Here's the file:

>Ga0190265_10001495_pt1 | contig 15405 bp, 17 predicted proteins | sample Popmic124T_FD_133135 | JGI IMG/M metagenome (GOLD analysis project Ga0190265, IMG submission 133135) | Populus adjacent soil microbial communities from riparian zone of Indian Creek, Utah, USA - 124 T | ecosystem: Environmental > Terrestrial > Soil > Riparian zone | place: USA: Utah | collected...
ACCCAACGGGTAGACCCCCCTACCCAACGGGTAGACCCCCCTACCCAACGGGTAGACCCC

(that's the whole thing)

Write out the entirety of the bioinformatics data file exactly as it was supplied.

>Ga0190265_10001495_pt1 | contig 15405 bp, 17 predicted proteins | sample Popmic124T_FD_133135 | JGI IMG/M metagenome (GOLD analysis project Ga0190265, IMG submission 133135) | Populus adjacent soil microbial communities from riparian zone of Indian Creek, Utah, USA - 124 T | ecosystem: Environmental > Terrestrial > Soil > Riparian zone | place: USA: Utah | collected...
ACCCAACGGGTAGACCCCCCTACCCAACGGGTAGACCCCCCTACCCAACGGGTAGACCCC